Winds off the ocean are strong and the traffic gets even worse. After a long sleepy lunch on a balcony overlooking a railway line, I go swimming in the turbulent ocean and it feels good to get away from all the art and design events even though I get stung by a cluster of small blue jellyfish. A rash spreads up my neck in the shape of a radiating vector and the stinging only begins to subside as I arrive at an Indonesian dinner in honor of Theo Jansen, Dutch artist and star of the week who created the Strandbeests (“beach animals”), articulated, kinetic sculptures that walk along the strand like giant, multi-legged insects, powered only by wind power.

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Theo Jansen’s ‘Strandbeest’

Friday morning, the wind whips off Biscayne Bay, rattling through the portals of the Perez Art Museum and the concrete cavities of Nick Grimshaw’s Museum of Science, seeming to pick up velocity as it caroms off buildings and spills down onto the site of this morning’s official groundbreaking for One Thousand Museum, the bone-like, 62-story tower designed by Zaha Hadid. A temporary wall of trees tips over and spreads dirt over the carpeting. Tables collapse, champagne glasses shatter. Waiters with mimosas and tiny croissants try to contain the damage. Valet parking attendants and security personnel scatter and then regroup as Hadid herself arrives, an hour late, entering the throng like a rock star, a royal personage, a diva who now finds herself surrounded by crazed fans pushing their I-Phones into her face and inching closer to get a shot of the architect who is now trying to smile, now looking somewhat embarrassed, now growing concerned for her own safety as a Miami-Dade cop pushes into the mob and goes to her rescue, shielding her from further abuse.

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Zaha Hadid’s One Thousand Museum Tower

 

I’m supposed to get a 15-minute interview but abandon all hope and leave the scene before Hadid scatters the first ceremonial clump of dirt. There’s a Champagne Brunch on the beach, an immersive video event, a plastic pollution installation in Wynwood, the Peter Marino show at the Bass Museum, a Prouvé demountable house at the Delano that I still haven’t seen but I give up after sitting for an hour in cross-bay traffic and finally abandon my car by the side of the road and cross the Venetian Causeway on foot. It seems that protests have broken out in reaction to the Eric Garner grand jury on Staten Island. Roads are blocked and conditions escalate when news gets out about a similar case of police brutality in Miami itself: Delbert Rodriguez Gutierrez, a 21-year-old street artist otherwise known as “Demz,” was run over by a squad car this morning when the cops spotted him “tagging” a private building near 24th Street and gave chase. Gutierrez is now in hospital in critical condition suffering from severe brain trauma. All week the entire Wynwood area has been filled with graffiti artists from around the world, but no one thought to arrest them because they were being “artists” working in tandem with Art Basel Week.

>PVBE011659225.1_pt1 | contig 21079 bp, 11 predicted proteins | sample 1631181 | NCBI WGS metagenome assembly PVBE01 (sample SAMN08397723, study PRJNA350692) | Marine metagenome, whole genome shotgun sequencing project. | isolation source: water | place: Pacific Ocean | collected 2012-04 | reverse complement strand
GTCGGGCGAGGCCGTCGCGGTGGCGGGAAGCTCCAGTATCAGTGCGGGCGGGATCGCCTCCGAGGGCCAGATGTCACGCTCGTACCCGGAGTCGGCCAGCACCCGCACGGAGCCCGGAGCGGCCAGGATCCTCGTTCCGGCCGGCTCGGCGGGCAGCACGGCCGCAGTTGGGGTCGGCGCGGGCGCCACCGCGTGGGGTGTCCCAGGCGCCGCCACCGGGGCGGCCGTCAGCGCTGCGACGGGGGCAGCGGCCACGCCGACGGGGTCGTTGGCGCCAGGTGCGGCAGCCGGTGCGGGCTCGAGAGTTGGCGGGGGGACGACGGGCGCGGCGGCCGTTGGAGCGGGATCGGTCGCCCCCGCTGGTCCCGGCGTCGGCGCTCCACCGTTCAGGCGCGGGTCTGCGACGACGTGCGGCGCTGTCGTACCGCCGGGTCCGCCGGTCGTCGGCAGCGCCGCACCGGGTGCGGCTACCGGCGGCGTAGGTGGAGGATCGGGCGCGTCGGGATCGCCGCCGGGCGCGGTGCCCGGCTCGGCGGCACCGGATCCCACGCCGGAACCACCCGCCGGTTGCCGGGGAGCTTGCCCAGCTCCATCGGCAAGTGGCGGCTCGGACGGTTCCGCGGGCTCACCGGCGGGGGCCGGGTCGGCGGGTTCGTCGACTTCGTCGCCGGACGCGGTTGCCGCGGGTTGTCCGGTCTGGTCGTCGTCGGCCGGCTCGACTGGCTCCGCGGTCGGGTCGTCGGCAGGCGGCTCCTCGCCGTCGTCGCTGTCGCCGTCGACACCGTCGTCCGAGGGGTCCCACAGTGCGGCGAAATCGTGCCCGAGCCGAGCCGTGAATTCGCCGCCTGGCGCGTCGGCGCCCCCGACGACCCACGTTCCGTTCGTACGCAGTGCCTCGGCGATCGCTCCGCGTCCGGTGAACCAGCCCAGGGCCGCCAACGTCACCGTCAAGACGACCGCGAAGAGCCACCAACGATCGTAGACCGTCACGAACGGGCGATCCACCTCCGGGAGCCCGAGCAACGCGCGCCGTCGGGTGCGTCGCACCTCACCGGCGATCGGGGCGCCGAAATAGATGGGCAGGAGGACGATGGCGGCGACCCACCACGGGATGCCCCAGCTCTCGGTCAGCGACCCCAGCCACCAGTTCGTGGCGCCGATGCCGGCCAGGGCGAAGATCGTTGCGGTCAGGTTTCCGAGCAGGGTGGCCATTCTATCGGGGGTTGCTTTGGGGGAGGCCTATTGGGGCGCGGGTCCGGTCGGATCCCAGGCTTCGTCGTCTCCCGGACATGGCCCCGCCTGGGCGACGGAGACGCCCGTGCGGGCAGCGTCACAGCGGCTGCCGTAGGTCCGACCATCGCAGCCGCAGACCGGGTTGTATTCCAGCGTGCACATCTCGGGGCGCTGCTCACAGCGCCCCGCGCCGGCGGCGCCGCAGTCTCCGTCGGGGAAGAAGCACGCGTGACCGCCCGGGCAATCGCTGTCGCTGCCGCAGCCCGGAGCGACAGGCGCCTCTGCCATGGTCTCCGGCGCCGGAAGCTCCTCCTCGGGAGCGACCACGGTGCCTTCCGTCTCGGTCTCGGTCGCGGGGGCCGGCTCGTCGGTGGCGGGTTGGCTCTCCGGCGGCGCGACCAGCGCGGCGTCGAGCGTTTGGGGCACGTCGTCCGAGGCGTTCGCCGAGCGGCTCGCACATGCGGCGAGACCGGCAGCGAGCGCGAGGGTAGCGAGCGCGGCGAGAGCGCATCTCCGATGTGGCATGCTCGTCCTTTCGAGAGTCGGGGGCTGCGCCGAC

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The crowds are swelling, tempers flaring, momentum building as the mob moves outward and expands into a single body with a single mind: “I CAN’T BREATHE!” they chant, holding up their hands, “I CAN’T BREATHE!” echoing Garner’s dying words. Gaining confidence, the protesters march onto Interstate-195, shutting down the Julia Tuttle Causeway, a prime connector between mainland and beach, between art fairs and design shows, disrupting the to and fro, the art world gossip, the back-room deals and interviews and celebrity cluster fucks, VIP red carpets, vacuous panel discussions. Suddenly the entire Art Basel Bubble bursts with the loud refrain: “I CAN’T BREATHE!” and there is nothing left but an urge to file this report as quickly as I can, but feel pressed to relate the ending back to the beginning–as a proper story should–when the starlings rose up in their murmuration on Monday afternoon and appeared to be telling me something that I couldn’t understand, and am still at a loss for words.

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Postscript: Graffiti artist Delbert Rodriguez Gutierrez died Tuesday night, December 9, 2014.

RIP ‘Demz’

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PLENOPTIC FOUNTAINHEAD: Art Basel Miami, 2013


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Miami continues to reshape its image and rebrand itself as a vibrant new city under the sun, part Utopia, part Dystopia, but swelling with dozens of riotous new projects, all screaming for attention. Every brand-name architect in the world came to town this week promoting yet another high-profile project like the new Miami Beach convention center and park by Rem Koolhass/OMA; and then there’s a 60-story “exoskeleton” tower and vulvic parking structure in the works by Zaha Hadid; condos by Ceasar Pelli; shimmering glass cubes by Richard Meier over the old Surf Club; twin towers shaped like dueling tornados by Danish architect Bjarke Ingels; and a science museum by Nicholas Grimshaw.31303030206d757365756d3232